Unmooring the Dhow: Navigating the Indian Ocean in East African Fiction
Presented in partial fulfillment of my master’s degree in African Studies at Stanford University, this presentation is a literary analysis of a Somali short story centered around the question, “What does the Indian Ocean contribute as a literary cartography for exploring one’s place in the world and relationship to others?” Attention to the role of the Indian Ocean in East African texts challenges the inherited African literary tradition’s assumptions about space and representation, particularly as they relate to national allegory. The presence of the ocean in East African texts suggests possibilities of a less linear and more circular pedagogy and a fluid sense of identity and citizenship. It urges scholars to attend to histories and stories that unfold at and by the sea and take seriously the idea that the ocean is a speculative space for imagining the future.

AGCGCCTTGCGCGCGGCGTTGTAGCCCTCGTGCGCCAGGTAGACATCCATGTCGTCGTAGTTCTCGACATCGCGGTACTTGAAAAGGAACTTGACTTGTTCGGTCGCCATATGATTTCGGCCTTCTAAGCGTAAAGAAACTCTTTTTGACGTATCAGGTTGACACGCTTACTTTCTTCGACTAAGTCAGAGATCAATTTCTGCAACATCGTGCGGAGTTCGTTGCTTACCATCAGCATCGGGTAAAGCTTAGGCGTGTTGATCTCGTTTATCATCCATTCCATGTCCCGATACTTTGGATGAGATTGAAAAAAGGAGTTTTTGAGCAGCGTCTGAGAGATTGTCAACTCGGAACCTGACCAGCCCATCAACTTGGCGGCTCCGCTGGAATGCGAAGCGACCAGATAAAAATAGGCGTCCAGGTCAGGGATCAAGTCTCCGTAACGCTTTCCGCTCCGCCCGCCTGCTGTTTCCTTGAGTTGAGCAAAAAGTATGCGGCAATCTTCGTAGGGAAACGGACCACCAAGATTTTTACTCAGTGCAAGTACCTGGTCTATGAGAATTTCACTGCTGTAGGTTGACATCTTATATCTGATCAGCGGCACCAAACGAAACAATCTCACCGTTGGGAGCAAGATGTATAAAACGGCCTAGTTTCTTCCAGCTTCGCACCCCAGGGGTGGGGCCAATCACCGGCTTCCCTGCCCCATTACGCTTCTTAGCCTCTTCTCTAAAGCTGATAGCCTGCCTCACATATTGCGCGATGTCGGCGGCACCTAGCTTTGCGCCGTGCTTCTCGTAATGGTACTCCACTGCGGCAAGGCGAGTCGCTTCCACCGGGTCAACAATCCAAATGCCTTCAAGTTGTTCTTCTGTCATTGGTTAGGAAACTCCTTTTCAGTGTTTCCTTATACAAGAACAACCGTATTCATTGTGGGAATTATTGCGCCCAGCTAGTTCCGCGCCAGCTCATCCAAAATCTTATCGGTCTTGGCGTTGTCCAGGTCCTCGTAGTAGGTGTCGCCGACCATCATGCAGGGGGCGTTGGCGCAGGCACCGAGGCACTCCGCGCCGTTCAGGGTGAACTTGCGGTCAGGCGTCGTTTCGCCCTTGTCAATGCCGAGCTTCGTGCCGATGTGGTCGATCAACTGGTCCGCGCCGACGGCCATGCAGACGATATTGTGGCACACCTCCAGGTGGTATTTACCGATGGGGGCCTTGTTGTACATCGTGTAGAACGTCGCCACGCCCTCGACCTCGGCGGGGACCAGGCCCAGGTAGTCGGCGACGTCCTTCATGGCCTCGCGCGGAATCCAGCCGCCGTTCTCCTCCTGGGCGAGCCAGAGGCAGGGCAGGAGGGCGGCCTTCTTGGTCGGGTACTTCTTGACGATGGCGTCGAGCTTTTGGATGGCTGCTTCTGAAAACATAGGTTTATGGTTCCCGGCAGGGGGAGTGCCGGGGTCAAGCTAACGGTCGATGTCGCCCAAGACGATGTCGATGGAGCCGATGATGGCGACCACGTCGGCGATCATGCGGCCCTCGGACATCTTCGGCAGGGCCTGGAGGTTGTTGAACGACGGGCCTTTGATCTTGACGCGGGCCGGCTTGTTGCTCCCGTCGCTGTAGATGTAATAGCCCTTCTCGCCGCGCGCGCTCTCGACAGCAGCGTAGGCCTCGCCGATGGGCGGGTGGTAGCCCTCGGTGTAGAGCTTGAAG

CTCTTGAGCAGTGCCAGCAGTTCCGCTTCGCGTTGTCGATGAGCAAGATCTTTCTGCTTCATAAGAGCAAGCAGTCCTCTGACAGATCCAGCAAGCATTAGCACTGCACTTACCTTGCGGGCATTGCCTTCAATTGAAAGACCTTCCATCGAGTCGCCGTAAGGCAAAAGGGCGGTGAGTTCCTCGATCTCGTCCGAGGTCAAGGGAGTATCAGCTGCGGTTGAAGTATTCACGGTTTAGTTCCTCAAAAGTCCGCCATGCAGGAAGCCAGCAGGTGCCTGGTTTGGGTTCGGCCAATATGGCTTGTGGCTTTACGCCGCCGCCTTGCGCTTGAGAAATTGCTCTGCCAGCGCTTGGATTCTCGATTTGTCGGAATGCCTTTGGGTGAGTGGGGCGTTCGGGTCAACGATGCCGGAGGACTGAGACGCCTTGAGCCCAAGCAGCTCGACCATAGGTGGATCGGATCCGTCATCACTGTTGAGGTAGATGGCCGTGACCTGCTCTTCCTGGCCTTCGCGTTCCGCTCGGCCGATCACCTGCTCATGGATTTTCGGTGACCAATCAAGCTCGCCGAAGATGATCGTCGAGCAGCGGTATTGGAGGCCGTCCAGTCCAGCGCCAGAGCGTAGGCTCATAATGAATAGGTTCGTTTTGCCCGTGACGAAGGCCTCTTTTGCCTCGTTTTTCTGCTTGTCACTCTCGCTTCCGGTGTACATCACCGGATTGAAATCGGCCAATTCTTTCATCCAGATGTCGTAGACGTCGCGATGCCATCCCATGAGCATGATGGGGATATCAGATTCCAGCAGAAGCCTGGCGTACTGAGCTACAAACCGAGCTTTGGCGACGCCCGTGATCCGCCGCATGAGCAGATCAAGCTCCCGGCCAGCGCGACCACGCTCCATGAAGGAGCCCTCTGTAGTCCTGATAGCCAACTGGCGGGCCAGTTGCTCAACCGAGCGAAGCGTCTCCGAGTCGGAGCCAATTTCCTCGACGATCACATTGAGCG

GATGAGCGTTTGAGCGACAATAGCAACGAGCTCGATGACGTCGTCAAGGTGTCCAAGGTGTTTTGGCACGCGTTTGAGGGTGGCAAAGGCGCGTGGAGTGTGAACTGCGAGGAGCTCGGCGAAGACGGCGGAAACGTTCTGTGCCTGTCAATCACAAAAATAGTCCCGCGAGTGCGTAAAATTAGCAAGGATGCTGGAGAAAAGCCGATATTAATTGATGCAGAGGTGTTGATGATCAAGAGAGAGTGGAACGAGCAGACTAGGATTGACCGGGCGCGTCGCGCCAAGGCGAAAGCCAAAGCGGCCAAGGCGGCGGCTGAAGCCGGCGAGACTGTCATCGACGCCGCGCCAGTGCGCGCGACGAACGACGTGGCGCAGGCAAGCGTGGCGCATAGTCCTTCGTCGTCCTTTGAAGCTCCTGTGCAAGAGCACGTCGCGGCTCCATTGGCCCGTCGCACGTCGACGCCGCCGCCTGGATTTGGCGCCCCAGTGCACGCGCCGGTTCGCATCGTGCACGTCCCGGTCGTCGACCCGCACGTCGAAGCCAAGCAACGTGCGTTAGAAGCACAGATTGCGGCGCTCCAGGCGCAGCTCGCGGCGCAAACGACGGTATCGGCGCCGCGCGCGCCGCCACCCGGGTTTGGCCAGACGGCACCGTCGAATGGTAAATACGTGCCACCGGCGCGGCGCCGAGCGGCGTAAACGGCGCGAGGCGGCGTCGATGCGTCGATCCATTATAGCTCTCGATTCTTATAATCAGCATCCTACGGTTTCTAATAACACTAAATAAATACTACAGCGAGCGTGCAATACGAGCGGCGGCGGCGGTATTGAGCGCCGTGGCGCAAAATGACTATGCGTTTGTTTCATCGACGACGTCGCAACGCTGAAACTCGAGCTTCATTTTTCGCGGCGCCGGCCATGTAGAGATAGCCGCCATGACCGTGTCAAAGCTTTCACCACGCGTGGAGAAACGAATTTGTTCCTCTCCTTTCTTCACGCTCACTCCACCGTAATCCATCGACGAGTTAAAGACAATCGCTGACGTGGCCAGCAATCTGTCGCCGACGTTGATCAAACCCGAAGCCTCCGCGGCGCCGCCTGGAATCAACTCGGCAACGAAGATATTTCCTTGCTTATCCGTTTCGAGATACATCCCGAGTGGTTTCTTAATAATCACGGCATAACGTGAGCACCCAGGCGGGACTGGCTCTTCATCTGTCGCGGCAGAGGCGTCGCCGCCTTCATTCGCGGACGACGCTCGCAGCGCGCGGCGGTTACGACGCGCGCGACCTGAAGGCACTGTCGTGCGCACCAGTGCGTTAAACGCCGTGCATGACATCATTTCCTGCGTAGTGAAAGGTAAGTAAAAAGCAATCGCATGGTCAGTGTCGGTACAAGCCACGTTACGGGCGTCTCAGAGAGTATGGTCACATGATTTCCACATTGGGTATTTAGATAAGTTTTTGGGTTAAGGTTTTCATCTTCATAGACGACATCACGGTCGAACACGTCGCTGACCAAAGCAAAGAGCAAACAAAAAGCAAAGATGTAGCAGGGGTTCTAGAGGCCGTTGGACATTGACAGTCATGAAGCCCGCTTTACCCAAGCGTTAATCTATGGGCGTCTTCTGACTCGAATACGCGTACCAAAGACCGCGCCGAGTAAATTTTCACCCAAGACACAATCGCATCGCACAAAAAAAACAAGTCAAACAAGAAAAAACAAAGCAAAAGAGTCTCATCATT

Submitted in partial fulfillment of the requirements of the University Scholars program at Seattle Pacific University and honored with the Wesley E. Lingren Award for 2015, this project aims to capture the synthesis of myth and personal story in the narratives of Ethiopian evangelical Christians. Gathered in Ethiopia in summer 2014, the narratives of torture, persecution, and conversion are each paired with an Ethiopian folktale and analyzed for their connections. The stories are preceded by an introductory literature review and followed by a discussion of the role of religious experience in the future of Ethiopian evangelical Christianity and Christianity at large.